More than that, destroying the author as a reference point leads to total and complete postmodernism. For example, why do you accept Rome as the infallible interpreter of scripture and history? Eastern Orthodoxy also makes the same claim, as does Syrian Orthodoxy. Mormons and Jehovah’s Witnesses make the same claim. Before you go running off to history, let us also remember that these groups claim the right to infallibly interpret history too, just like Rome does. So, who has the authority to decide which group has the authority to infallibly interpret history and scripture? It becomes totally dependent upon which group you are a part of as to what the correct interpretation of both history and scripture is. Hence, it is relative to community. That is utter and complete postmodernism.

Not only that, but if you need an “infallible interpreter” to know which interpretations of a text are correct, then how do we know what the correct interpretations of the Egyptian Book of the Dead are? Scholars disagree. How do we know what the correct interpretation of the Baal epic is? Scholars disagree. How do we know what the correct interpretation of the Epic of Gilgamesh is? Scholars disagree. The point is, there is no text upon which there is not disagreement as to the correct interpretation. However, where is the infallible magisterium of the Egyptian Book of the Dead. Apparently, because it doesn’t exist, that must mean we cannot correctly interpret what the Book of the Dead says. Where is the infallible magisterium of the Baal epic? Apparently, because it doesn’t exist, that must mean we cannot correctly interpret what the Baal epic says. Where is the infallible magisterium of the Gilgamesh Epic? Apparently, because it doesn’t exist, that must mean we cannot correctly interpret what the Epic of Gilgamesh says. Such results in utter destruction of all of our knowledge of what written texts say.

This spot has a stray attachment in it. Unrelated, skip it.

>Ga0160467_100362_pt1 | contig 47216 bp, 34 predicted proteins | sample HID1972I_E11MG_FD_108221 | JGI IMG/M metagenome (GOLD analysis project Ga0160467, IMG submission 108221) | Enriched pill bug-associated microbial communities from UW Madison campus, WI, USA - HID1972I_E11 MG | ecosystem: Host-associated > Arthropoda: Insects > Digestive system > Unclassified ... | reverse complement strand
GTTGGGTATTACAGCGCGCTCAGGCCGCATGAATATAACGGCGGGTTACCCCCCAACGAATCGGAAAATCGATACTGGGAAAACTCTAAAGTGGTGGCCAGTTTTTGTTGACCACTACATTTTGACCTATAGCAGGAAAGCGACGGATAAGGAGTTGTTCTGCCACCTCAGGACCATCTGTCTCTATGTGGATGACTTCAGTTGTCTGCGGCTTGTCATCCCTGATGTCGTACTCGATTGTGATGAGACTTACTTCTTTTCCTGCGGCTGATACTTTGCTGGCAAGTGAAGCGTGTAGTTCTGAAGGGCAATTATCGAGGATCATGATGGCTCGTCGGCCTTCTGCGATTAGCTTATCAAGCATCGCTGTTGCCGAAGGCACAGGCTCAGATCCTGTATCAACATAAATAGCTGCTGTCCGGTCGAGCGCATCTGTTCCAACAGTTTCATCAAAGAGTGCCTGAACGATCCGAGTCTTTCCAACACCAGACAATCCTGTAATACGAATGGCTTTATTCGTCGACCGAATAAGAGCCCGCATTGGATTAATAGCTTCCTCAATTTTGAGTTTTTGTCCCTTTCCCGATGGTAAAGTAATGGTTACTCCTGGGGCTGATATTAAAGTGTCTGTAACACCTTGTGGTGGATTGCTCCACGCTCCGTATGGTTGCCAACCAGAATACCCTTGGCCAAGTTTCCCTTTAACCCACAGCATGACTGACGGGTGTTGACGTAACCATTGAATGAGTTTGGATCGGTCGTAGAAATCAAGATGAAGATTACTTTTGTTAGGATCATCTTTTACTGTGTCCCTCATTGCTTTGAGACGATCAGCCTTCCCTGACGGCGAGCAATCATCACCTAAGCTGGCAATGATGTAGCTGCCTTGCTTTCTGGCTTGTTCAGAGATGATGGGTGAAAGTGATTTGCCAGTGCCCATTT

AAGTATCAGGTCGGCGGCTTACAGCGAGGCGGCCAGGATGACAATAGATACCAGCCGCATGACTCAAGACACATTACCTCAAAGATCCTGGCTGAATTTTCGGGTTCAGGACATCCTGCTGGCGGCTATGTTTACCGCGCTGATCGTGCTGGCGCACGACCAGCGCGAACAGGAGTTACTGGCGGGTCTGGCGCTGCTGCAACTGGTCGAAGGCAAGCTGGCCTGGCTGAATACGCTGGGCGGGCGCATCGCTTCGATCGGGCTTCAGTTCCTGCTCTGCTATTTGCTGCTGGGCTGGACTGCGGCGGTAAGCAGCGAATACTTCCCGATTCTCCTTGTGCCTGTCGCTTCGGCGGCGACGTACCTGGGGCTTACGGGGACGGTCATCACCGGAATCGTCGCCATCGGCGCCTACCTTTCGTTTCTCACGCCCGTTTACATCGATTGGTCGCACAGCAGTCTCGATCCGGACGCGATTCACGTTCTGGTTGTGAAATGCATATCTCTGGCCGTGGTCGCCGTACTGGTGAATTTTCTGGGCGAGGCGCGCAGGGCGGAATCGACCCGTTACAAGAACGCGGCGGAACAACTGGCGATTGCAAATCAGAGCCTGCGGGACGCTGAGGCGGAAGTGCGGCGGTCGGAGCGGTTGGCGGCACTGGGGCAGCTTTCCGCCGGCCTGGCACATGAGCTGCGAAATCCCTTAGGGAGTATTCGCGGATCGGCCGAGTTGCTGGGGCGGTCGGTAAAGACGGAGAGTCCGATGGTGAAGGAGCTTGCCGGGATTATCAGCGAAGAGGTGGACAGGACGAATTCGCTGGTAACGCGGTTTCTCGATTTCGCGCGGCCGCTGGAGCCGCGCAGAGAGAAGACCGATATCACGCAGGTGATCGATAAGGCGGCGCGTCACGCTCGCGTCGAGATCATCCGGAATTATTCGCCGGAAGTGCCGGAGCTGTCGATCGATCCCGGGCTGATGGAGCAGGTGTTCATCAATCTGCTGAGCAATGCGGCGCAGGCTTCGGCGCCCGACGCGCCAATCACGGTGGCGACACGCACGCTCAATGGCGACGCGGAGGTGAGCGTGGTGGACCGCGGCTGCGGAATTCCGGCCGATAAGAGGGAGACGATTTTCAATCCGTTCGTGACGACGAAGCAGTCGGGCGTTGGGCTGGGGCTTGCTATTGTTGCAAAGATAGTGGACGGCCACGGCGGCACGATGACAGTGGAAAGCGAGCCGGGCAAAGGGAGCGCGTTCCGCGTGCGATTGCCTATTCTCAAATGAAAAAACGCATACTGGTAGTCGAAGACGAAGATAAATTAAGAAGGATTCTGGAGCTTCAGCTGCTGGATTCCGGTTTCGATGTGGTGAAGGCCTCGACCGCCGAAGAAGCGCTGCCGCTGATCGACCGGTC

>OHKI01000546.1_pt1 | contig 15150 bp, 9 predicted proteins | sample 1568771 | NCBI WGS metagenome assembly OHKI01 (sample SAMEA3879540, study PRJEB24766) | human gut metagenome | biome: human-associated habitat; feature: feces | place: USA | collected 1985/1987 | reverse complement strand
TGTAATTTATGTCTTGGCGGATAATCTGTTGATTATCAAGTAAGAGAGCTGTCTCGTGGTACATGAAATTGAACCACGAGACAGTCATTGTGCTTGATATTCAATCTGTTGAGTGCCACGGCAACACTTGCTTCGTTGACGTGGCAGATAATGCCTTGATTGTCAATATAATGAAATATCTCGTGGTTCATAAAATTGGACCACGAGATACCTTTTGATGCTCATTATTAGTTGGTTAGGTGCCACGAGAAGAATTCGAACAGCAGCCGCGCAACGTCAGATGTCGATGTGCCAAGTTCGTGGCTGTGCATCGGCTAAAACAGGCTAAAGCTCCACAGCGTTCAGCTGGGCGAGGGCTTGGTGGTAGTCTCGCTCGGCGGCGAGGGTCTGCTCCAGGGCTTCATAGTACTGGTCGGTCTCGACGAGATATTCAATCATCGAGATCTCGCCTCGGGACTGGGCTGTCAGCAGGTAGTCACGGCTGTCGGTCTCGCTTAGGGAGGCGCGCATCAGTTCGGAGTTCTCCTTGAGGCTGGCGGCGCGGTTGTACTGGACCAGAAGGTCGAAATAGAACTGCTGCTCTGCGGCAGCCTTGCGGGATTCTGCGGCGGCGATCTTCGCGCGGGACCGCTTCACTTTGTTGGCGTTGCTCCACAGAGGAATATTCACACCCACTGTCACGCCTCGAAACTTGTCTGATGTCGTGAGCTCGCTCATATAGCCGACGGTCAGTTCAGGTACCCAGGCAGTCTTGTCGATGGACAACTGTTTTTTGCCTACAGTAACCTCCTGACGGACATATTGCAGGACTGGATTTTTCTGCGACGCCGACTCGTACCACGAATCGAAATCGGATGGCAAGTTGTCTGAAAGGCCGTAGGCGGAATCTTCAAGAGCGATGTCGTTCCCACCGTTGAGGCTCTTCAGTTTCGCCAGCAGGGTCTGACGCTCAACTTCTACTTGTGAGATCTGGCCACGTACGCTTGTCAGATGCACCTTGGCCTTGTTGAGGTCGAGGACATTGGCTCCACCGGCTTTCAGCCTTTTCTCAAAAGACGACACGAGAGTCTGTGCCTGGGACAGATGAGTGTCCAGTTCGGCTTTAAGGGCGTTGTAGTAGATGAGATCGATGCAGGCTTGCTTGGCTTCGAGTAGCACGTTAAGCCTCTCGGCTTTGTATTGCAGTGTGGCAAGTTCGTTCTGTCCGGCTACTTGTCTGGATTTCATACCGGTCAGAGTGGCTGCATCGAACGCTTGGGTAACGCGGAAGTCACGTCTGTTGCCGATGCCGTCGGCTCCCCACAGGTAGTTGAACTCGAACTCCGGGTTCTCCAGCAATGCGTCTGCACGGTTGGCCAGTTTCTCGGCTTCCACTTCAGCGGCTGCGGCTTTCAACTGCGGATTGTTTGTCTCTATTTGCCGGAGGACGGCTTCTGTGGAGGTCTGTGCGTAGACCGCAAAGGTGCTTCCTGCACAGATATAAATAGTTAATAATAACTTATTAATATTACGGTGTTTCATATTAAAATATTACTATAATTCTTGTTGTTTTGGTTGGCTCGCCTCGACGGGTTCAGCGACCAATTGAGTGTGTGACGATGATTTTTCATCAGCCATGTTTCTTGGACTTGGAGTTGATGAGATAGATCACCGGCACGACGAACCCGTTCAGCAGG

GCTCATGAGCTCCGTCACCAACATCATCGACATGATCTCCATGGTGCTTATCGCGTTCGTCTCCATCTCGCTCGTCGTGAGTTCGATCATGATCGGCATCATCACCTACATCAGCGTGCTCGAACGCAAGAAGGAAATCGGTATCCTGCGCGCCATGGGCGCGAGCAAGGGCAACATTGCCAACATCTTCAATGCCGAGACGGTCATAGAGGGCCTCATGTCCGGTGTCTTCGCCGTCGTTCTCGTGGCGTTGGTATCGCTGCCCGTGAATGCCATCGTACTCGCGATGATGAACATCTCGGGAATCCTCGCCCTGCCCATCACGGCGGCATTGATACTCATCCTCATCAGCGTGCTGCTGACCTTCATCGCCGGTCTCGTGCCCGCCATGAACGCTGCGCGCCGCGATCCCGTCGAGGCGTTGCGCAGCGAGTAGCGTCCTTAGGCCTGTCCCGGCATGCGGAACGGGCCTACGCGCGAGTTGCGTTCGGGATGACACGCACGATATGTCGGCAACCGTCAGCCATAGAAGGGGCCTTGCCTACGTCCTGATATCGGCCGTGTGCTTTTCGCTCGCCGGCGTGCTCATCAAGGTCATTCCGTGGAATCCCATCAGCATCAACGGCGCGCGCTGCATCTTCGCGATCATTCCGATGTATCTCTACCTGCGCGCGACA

The real problem here is that the church is finite. Not only can other groups claim the authority to infallibly interpret both history and tradition, but, because of the finitude of all of these groups including Rome, the issue can never be settled. Not only that, Rome cannot explain why, in the instance of other texts, we can come to the correct interpretation despite differences of opinion. All of these things relate to the limited and finite nature of the church. I really wish Roman Catholics and Eastern Orthodox would consider these things before they go making this argument again and again. A limited, finite church is a poor base for meaning in language.

HT: Turretinfan